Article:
I didn’t start working with them right away, but I stayed in touch with their staff. And when I was in D.C. for Protect Our Winters, I would always go to their office and share stories and learn more about current events because their work is largely based on passing legislation to protect these areas. In 2014, I was asked to be on their board, but I didn’t have the bandwidth (I was finishing my term on the board at the American Alpine Club). But after my time at the AAC, I called the AWL and said if the offer still stands, I’m ready to join. I now serve on a number of different committees, and the work also sometimes involves lobbying in D.C. There is not a speaking engagement where I miss the opportunity to tell stories around the Arctic Refuge because it is so important to me. 

Did your advocacy work start after that first trip to the Arctic?

Well, I was an early member of the Rider’s Alliance for Protect Our Winters, so I was involved in their advocacy and I would do school visits and talk to students about climate change. Outside of POW, though, I would say that the bulk of my work definitely started after my first trip to the Arctic. I’m most driven by the Arctic Refuge, and I feel like I can also tell the climate story through that issue—they go hand in hand actually.  

You’ve been all around the world. Can you distill what it is about the Arctic that’s gotten under your skin and compelled you to work to protect it? 

It’s the most unique, pristine, unchanged, largest landscape in the U.S.—and perhaps the world—at that level of consolidated importance. At the same time, it’s incredibly fragile. The Arctic Refuge itself is almost 20 million acres, much of it is wilderness, but the 1.5-million-acre coastal plain is what was opened for gas drilling. I saw both the fragility and enormity of that landscape on my first trip up there. There are so many stories inside it. There’s the climate change story, the watershed story—losing water flowing from the mountains and to the Arctic Ocean. It’s the place where 200,000 caribou come every spring to give birth because it’s the place they feel safe.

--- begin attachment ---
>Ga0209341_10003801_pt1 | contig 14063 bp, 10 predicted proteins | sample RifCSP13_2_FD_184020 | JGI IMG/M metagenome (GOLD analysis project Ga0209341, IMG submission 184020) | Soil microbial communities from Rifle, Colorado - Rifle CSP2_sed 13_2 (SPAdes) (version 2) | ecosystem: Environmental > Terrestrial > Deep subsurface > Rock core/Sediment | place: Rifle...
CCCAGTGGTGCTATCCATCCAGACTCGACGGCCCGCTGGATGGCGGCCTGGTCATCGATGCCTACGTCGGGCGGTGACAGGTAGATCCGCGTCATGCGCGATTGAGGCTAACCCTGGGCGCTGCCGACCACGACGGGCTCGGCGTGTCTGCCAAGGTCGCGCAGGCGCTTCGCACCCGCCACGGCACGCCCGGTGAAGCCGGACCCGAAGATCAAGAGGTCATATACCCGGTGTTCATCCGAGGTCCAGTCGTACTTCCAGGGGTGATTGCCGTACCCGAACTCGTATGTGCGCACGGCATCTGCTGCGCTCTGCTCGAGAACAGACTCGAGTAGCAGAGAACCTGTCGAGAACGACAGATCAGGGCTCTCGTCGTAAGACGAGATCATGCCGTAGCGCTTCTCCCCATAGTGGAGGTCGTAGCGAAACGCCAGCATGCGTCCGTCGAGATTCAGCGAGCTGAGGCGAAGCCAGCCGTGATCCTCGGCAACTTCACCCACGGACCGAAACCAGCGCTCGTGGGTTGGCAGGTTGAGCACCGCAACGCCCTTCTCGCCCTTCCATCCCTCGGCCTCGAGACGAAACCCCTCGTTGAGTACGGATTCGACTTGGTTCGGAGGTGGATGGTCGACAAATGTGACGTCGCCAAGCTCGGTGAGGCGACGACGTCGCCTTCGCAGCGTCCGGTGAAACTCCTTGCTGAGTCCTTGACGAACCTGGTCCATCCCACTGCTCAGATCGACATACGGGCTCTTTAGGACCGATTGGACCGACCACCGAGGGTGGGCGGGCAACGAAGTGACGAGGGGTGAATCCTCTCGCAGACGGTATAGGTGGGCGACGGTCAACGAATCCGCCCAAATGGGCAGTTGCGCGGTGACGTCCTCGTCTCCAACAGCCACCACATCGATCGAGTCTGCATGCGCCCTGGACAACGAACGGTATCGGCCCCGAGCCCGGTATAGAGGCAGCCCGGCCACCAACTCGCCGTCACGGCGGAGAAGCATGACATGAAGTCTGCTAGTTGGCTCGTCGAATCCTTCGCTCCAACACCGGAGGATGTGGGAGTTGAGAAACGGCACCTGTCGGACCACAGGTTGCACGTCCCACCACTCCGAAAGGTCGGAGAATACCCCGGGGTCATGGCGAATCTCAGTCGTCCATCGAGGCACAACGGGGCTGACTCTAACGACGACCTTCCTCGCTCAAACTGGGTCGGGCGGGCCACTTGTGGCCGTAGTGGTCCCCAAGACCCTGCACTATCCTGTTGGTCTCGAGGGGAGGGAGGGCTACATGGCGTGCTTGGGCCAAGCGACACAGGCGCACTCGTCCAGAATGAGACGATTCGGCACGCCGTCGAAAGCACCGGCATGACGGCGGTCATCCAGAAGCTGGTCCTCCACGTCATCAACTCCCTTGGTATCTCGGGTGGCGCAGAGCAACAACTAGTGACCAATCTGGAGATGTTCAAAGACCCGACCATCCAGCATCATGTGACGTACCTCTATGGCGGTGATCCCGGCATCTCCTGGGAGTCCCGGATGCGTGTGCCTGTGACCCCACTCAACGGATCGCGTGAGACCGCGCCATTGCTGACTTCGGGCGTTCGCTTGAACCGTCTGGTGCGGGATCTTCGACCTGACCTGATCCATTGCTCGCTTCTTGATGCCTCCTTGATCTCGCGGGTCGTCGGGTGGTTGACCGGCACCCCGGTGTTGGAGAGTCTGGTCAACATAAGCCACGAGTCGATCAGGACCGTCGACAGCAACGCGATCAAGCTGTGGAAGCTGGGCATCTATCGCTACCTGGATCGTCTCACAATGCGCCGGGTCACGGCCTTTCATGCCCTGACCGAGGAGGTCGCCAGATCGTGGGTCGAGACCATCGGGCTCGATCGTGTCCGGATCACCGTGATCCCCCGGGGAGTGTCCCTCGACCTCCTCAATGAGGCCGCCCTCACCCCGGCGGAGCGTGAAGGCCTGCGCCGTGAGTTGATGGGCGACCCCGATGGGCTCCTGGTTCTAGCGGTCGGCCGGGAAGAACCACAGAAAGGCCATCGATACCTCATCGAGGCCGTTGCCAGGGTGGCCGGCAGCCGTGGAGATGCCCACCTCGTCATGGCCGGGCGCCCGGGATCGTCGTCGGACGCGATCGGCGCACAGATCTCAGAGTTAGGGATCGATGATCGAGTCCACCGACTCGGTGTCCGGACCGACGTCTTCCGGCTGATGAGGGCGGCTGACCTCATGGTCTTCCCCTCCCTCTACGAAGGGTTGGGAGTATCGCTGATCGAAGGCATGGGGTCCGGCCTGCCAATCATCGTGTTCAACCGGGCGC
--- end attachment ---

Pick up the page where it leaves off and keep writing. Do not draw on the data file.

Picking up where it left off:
Then there’s this feeling of knowing that we have other ways to get the energy we need. We need to have more sustainable and less impactful ways to get the energy we need than drilling up there. There’s less than one year’s worth of U.S. consumption of oil underneath that land. It feels like a really immense fight for justice on a lot of levels.  

In 2017, President Trump opened part of the Arctic National Wildlife Refuge to drilling. What keeps you going in the work when there are setbacks or negative outcomes? 

Just the conviction of what’s right. It’s definitely not always easy. I call Yvon Chouinard a friend and he was teaching me to fish a few years ago and I was talking about the sadness that comes over me when we hit these negative places. Sometimes you just feel overwhelmed and depressed and incredulous at the same time. He just said something to the effect of, ‘That’s fine. That’s normal. But just don’t forget to pick yourself up as soon as you’re ready and keep going, because this kind of work is more important than any of us individually. Don’t lose sight of the big picture, and keep going.’ When you think about advocacy there are so many places you could put your efforts, but he reminded me that you have to put them where you’re drawn. That’s where you’re most effective.  

Who are you heroes?

It’s the people who are doing what they love. In the work of advocacy, there are a lot of people out there doing good work and they’re all heroes—all of the people that work on the Gwich’in Steering Committee (which formed in ’88 to address the proposals to drill in their homelands). It’s inspiring to me to see people for whom it would be the last thing they would want to do: to be vocal and political and have to travel from their home, their sacred lands, to lobby in D.C. for what they believe in. No one wants to have to do that, but they do it because it’s what they have to do. They have to because they made a pact many generations ago with the land and the caribou: that the caribou would provide for them and that they would take care of the land and the caribou.